the insulation on the roof is thicker in the center of the building, and gets thinner as you go toward the outer walls. this is his design to allow a drainage path, but the ice forms TO the rubber on the outer say 4'. which is why the water is pooling and finding all the leaks..

    so my plan is to figure out a way to keep the drain channels open, and clear of icedams, so the water has a place to go when the snow melts.


    next summer will be full of making sure this roof is SEALED! i am thinking that the "heater cables" sounds like the best plan with the least amount of price/maintenance. and will employ that idea next summer along with the patching that needs to be done.
     
  8. leon

    leon Senior Member
    Messages: 872

    rubber roof and ice

    You need more insulation to counteract the heat loss for sure as the thinner insulation is the problem.

    Is the area above the insulation allowed to breath with soffit venting to the outside?


    The fastest and best way to break the ice up is to use a small propane salamander with
    a sheet metal plenum box to direct the heat to the ice and let it work.

    Once the ice sucks up the heat created by the salamander it wil want to pup right off
    rubber roof by it self simply because of the convection heat.

    Are you dealing wih a suspended cieling with furnaces and air ducts in the cieling?

    We ended up installing a shingled roof over our buildings after dealing with leaks and
    repairs for 35 years with 2 buildings.


    The ONLY way to keep ice from forming is to remove the snow fall and do it this way as that is the
    root of the problem you have, as well as the thinner insulation on the edges.

    The propane salamander and the sheet metal box air baffle is the only way quickly reduce the
    problem to nothing.


    You will continue to have problems no matter what as the snow has to be removed as it is going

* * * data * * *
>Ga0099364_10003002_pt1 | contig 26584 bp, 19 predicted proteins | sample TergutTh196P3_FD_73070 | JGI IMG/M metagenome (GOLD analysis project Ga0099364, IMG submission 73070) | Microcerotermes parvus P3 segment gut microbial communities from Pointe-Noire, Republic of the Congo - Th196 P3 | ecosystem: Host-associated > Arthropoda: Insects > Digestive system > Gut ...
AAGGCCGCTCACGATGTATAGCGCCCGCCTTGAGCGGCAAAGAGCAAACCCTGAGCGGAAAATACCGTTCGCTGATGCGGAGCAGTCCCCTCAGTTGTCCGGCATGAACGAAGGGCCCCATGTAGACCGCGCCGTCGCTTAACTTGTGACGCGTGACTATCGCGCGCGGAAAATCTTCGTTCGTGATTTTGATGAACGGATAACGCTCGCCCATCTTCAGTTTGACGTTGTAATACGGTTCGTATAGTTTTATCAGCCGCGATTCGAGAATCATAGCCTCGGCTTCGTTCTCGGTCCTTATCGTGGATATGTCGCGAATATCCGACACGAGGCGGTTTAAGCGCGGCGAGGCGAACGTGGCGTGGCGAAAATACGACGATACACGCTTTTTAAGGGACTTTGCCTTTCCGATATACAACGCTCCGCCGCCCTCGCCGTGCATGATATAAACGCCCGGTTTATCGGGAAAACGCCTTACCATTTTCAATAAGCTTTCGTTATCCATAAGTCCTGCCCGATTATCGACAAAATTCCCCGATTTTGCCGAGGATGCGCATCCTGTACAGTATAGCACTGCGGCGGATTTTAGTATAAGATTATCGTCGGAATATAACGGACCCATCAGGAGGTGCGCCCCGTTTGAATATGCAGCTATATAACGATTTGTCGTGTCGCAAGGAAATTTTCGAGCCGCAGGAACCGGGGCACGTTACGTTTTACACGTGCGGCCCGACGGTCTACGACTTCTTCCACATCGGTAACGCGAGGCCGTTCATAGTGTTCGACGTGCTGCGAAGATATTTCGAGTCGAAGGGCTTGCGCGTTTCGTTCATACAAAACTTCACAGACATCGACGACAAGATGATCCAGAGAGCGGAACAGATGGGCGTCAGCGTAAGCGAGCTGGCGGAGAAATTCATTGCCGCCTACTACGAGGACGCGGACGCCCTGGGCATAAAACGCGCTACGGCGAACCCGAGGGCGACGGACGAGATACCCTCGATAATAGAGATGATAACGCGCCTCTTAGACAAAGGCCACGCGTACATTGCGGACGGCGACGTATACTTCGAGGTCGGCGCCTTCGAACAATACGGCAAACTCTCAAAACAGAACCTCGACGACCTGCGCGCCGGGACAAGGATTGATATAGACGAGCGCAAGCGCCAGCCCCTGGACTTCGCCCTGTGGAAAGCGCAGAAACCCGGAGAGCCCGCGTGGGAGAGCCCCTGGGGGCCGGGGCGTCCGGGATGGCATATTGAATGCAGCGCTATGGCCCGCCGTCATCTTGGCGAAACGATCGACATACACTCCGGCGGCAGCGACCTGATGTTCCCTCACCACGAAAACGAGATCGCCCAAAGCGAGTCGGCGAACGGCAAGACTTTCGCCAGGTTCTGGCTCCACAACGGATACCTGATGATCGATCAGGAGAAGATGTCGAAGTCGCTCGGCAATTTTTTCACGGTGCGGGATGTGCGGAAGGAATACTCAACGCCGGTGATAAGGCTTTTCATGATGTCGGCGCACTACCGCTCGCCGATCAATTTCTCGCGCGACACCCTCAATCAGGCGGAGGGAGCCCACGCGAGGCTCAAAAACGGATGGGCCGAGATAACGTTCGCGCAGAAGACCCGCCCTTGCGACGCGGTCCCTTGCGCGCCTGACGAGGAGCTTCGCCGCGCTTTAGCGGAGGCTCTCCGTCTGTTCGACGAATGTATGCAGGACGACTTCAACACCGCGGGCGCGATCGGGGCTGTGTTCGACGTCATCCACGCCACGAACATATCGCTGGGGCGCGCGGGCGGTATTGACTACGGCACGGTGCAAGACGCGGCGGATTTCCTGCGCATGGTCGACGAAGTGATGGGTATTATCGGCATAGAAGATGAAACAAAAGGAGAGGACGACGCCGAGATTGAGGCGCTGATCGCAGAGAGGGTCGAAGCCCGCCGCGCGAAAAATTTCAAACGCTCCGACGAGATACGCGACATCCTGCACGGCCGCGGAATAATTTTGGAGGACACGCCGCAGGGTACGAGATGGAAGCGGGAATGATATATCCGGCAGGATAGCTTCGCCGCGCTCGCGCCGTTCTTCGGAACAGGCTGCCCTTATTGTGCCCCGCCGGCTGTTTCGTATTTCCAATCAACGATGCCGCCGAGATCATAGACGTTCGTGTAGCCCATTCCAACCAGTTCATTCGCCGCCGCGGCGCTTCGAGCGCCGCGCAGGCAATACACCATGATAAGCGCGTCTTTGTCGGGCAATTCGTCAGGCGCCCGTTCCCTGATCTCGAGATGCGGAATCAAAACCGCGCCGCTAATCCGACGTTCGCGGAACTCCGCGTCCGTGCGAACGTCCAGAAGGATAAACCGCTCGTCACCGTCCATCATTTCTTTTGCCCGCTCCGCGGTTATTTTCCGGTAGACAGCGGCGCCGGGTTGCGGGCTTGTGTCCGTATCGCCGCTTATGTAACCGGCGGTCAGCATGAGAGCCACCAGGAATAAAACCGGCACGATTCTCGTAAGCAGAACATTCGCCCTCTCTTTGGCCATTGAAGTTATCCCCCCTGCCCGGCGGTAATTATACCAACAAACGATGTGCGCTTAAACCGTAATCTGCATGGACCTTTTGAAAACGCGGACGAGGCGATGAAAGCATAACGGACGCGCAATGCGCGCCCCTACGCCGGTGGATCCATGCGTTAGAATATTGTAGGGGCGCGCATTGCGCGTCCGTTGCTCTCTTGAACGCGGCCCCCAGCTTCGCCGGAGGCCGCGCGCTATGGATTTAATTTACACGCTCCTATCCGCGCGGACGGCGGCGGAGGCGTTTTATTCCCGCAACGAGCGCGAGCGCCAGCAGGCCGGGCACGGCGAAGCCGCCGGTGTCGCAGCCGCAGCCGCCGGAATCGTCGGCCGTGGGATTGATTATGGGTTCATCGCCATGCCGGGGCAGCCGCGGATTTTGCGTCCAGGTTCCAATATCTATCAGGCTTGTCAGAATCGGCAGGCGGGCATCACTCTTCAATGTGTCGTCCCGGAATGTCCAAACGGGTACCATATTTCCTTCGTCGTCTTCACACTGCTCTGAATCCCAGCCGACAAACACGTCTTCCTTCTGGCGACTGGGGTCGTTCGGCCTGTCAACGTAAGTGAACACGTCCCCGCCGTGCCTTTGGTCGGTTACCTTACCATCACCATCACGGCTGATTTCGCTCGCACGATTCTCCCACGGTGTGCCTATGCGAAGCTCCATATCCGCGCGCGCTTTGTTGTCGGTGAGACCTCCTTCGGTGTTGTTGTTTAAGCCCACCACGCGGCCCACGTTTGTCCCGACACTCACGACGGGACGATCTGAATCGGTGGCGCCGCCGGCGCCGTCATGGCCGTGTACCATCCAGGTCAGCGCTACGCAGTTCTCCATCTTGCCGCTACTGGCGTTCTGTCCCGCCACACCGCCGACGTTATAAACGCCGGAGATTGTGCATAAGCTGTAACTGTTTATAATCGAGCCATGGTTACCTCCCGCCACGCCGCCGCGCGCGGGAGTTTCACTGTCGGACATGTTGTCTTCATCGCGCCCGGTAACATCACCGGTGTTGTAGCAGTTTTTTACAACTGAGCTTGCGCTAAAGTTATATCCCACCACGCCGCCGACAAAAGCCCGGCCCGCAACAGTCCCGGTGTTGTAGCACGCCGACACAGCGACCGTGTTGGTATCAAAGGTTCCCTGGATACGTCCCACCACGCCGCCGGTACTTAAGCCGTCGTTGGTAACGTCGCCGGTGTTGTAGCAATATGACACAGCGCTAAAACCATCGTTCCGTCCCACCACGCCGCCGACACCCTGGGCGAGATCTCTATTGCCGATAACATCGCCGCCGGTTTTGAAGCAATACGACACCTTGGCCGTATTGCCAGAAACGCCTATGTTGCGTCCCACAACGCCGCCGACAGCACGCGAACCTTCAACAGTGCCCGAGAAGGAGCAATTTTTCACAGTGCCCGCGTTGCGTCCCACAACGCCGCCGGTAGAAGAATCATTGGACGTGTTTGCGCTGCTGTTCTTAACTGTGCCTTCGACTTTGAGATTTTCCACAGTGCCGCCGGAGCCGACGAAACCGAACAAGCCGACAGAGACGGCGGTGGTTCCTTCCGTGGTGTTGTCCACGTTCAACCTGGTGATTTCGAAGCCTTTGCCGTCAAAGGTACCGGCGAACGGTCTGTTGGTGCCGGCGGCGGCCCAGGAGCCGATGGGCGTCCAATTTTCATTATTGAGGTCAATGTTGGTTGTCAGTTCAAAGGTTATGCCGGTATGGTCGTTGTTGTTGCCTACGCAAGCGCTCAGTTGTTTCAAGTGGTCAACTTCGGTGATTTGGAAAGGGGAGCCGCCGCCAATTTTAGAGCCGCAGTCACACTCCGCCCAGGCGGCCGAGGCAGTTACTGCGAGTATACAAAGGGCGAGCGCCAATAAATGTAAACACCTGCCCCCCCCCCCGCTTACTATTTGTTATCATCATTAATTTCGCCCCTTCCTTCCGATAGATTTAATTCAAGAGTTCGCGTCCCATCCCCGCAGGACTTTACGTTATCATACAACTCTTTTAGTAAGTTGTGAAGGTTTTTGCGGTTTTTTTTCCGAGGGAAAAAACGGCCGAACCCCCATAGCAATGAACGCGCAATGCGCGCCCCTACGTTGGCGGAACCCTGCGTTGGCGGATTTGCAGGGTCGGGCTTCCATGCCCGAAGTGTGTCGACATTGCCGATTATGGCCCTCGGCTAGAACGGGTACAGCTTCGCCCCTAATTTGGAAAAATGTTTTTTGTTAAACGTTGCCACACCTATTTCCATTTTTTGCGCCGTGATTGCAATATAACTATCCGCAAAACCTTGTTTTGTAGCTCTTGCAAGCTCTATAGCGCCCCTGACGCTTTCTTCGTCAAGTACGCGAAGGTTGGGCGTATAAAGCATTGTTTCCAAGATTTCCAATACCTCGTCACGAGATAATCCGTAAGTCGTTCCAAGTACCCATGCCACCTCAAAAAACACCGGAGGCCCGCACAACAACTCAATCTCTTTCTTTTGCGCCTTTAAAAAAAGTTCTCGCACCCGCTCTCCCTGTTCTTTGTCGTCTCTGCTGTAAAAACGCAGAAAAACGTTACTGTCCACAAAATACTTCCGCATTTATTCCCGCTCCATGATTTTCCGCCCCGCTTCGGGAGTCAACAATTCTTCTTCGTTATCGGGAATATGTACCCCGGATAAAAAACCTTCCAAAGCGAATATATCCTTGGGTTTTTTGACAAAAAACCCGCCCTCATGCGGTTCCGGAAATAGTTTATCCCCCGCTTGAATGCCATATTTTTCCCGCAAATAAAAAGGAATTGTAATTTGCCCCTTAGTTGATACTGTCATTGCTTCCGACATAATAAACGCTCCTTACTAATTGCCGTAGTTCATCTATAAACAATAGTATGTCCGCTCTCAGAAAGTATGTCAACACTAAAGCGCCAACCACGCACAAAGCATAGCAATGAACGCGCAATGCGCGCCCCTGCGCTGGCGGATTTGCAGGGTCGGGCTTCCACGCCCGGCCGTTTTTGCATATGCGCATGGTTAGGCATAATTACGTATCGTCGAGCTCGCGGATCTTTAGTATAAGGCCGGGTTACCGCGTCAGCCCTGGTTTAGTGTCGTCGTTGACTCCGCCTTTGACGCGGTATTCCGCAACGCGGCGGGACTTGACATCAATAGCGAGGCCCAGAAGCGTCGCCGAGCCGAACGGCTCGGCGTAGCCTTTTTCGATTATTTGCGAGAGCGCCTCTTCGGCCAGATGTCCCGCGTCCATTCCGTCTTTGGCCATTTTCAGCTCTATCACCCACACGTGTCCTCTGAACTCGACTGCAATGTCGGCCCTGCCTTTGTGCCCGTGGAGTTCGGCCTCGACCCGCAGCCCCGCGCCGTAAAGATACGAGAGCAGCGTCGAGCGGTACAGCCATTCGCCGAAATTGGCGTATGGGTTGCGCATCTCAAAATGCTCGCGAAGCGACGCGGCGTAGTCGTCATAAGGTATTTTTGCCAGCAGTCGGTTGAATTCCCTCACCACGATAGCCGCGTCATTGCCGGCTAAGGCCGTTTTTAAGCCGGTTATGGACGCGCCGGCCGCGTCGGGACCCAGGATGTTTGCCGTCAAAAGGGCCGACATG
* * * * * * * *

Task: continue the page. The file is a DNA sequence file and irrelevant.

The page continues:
melt and refreeze unless it is removed to allow the base to be exposed to sunlight.
     
    Last edited: Feb 5, 2011
  9. leon

    leon Senior Member
    Messages: 872

    snow etc.

    You need to/should invest in a Toro snow pup or three with the curved paddles
    to use it on the roof as you will have to keep the snow off the rubber roof
    as it is now because it will not dissolve and flow out the scupper drains.


    Roof drains are only as good as the roof they are secured to and not disposing
    of the snow around the drains is the biggest issue which is why you need to use a "Snow Pup"
    for heavy acccumulations.


    Until the ice and snow is gone or nearly gone the problems will continue.................................
     
    Last edited: Feb 5, 2011
  10. monson770

    monson770 Senior Member
    Messages: 133

    i know we have roof top heating units, that i believe push the hot air to heat pumps, then to offices..

    insulating the roof more would be a great fix, but to do that we'd have to tear up the whole roof and re do it.. not quite an option, as my dad has been toying around with selling the building if he can get enough for it..

    but for now, looks like i'll be up there with some ice meleter, as the torch idea is not something i want to test, not sure if i trust myself with flames and rubber....